Despite this theory being almost 50 years old, the basic principles still apply. Important aspects of employee roles include a healthy work environment, rewards and recognition, flexibility, scope for growth, healthy management relationships, and competitive compensation.
1. Consider cultural fit when hiring
With 80% of employee turnover down to bad hiring decisions and the new, flexible working world enabling candidates to apply on a global scale, considering cultural fit has never been more important. While the new frontier of hybrid working will allow for better diversity and inclusion, it also means that care and attention must be taken to ensure that the candidate in question will be happy within your organisation. Diversity and inclusion cannot be a check-the-box activity, as cultural fit must come first to promote wellbeing.
2. No effort goes unnoticed
A key element of effective leadership is to provide praise, especially in times of adversity. Rather than solely congratulating those who have succeeded, a great leader will also identify those who worked just as tirelessly but for some reason didn’t achieve the desired result. Regardless of their level of success, if an employee is recognised for their hard work, they are more likely to engage in the business and be more productive and happier.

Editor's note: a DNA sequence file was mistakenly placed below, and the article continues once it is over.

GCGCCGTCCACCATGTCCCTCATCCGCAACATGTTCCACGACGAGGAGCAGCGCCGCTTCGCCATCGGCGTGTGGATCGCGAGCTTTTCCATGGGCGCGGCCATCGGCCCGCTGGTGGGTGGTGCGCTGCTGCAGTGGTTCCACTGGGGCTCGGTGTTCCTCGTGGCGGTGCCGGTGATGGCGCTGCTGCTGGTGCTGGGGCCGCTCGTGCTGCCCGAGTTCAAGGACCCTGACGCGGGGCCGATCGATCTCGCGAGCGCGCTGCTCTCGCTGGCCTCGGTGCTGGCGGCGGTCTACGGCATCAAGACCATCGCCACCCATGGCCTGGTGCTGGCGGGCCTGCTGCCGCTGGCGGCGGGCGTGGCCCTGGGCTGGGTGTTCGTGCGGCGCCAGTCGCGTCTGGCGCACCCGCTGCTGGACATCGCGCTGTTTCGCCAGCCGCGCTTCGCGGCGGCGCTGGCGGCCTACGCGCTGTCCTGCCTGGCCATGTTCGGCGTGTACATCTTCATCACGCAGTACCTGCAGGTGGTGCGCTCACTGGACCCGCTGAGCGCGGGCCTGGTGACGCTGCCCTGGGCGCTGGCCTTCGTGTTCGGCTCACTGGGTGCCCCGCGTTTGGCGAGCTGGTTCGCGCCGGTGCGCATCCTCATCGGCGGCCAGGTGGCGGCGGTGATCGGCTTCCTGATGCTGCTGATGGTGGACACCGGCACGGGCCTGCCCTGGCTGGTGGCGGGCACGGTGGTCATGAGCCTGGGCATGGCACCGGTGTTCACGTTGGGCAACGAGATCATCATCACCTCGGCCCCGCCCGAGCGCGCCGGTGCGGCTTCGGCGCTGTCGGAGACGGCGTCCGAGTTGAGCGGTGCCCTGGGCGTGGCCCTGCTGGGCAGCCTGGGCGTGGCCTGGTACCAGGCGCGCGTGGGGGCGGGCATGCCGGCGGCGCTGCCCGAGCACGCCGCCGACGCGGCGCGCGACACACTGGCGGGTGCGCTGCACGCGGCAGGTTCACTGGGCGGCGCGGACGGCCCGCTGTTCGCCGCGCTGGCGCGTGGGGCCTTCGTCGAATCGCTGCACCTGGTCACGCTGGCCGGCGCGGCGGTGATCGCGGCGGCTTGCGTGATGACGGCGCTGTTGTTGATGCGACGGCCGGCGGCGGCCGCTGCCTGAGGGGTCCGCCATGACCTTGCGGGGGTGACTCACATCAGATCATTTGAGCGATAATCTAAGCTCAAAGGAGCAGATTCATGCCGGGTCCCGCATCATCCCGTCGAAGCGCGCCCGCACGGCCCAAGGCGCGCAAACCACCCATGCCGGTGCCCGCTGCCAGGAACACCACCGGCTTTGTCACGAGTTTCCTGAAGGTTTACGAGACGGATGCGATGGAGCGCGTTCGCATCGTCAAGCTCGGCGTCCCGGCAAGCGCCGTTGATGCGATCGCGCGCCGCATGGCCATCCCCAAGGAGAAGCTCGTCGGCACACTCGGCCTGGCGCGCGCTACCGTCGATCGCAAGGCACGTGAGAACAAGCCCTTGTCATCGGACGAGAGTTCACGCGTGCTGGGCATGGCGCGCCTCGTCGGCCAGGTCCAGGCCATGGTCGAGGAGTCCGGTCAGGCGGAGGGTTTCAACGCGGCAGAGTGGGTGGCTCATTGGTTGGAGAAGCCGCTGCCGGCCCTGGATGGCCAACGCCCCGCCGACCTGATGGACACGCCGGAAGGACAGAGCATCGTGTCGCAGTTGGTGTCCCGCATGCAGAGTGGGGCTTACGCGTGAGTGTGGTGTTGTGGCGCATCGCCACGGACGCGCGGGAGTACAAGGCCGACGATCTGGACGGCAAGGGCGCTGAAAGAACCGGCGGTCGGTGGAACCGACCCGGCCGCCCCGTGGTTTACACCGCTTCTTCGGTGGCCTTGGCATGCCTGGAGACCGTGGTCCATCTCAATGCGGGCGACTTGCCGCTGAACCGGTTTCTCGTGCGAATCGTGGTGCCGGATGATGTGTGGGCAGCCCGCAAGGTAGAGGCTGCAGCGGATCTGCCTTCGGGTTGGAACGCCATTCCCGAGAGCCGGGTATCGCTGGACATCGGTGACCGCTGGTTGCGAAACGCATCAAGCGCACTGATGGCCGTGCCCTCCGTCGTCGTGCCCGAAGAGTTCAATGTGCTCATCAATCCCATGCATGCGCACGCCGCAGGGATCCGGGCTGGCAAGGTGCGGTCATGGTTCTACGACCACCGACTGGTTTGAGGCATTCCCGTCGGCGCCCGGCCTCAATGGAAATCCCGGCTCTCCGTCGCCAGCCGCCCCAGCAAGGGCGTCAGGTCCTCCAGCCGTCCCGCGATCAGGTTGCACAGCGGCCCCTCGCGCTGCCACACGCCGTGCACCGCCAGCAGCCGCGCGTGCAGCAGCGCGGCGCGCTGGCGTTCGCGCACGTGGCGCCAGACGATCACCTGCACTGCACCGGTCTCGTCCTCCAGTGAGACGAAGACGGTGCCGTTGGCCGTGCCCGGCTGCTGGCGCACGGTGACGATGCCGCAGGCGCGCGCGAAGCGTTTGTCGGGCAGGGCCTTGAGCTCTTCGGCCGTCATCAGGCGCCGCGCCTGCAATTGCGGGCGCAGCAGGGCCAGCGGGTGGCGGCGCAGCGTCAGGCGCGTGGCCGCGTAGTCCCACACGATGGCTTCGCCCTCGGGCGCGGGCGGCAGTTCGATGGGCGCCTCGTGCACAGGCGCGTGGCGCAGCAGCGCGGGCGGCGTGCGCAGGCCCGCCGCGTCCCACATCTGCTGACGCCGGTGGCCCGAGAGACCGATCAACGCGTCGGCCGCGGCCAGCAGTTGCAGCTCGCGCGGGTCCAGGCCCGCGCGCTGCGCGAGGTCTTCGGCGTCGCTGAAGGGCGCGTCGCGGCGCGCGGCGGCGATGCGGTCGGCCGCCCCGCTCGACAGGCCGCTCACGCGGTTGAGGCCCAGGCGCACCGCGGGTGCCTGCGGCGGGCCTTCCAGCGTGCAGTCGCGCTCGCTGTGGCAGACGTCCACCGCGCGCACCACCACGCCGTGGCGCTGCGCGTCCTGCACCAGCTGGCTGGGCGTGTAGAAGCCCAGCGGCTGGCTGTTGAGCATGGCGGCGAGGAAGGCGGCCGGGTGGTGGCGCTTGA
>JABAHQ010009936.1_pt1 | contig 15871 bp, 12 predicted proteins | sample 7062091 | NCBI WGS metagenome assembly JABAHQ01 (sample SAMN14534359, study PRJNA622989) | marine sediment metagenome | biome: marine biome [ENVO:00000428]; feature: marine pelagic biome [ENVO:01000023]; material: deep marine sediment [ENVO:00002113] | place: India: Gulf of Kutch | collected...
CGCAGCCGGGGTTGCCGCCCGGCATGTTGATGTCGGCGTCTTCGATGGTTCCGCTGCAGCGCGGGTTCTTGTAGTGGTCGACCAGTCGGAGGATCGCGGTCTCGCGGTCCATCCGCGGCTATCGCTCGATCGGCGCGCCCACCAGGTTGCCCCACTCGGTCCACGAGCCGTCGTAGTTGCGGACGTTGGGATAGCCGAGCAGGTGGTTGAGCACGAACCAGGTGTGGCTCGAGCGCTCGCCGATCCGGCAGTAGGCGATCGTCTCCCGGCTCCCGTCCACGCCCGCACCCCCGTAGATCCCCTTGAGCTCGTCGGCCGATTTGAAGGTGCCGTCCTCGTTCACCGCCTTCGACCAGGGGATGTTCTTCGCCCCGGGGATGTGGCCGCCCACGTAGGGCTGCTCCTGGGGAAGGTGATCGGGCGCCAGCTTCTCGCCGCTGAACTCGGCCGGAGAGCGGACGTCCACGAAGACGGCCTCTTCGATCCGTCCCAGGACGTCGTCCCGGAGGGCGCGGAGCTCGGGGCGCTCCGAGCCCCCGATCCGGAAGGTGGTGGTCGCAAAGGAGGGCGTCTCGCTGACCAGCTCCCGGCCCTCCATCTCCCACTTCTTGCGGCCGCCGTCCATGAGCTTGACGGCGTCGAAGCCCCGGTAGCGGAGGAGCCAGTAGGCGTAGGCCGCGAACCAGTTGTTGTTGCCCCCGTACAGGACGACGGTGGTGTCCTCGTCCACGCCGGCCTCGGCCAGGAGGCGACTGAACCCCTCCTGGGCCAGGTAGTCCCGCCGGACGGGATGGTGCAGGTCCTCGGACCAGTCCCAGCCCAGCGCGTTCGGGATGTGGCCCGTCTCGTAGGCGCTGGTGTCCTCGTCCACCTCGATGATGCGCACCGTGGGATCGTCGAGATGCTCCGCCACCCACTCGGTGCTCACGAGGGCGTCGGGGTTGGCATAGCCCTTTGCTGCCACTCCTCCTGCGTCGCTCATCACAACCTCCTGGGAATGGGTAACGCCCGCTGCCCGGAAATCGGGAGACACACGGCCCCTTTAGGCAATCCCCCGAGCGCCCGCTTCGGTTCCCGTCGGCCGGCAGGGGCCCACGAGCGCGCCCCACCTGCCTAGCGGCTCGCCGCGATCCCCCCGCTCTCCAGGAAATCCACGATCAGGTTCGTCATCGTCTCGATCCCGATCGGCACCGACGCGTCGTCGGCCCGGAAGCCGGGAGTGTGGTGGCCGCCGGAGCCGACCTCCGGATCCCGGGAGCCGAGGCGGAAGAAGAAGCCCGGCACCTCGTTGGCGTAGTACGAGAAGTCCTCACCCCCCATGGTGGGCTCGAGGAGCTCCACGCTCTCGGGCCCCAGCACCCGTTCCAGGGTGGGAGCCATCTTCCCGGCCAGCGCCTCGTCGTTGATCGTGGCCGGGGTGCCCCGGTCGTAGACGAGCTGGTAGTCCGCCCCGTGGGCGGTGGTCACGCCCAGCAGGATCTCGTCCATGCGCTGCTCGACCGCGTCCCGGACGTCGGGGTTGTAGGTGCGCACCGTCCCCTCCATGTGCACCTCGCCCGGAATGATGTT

3. Find ways to promote wellbeing
The ‘five minutes of mindfulness’ emails are no longer enough. Top-level talent has grown weary of gimmicks and is looking for organisations who truly put their money where their mouth is. Things like health insurance, discounted gym memberships, free healthy lunches, and other creative wellbeing solutions allow you to stand out from the crowd.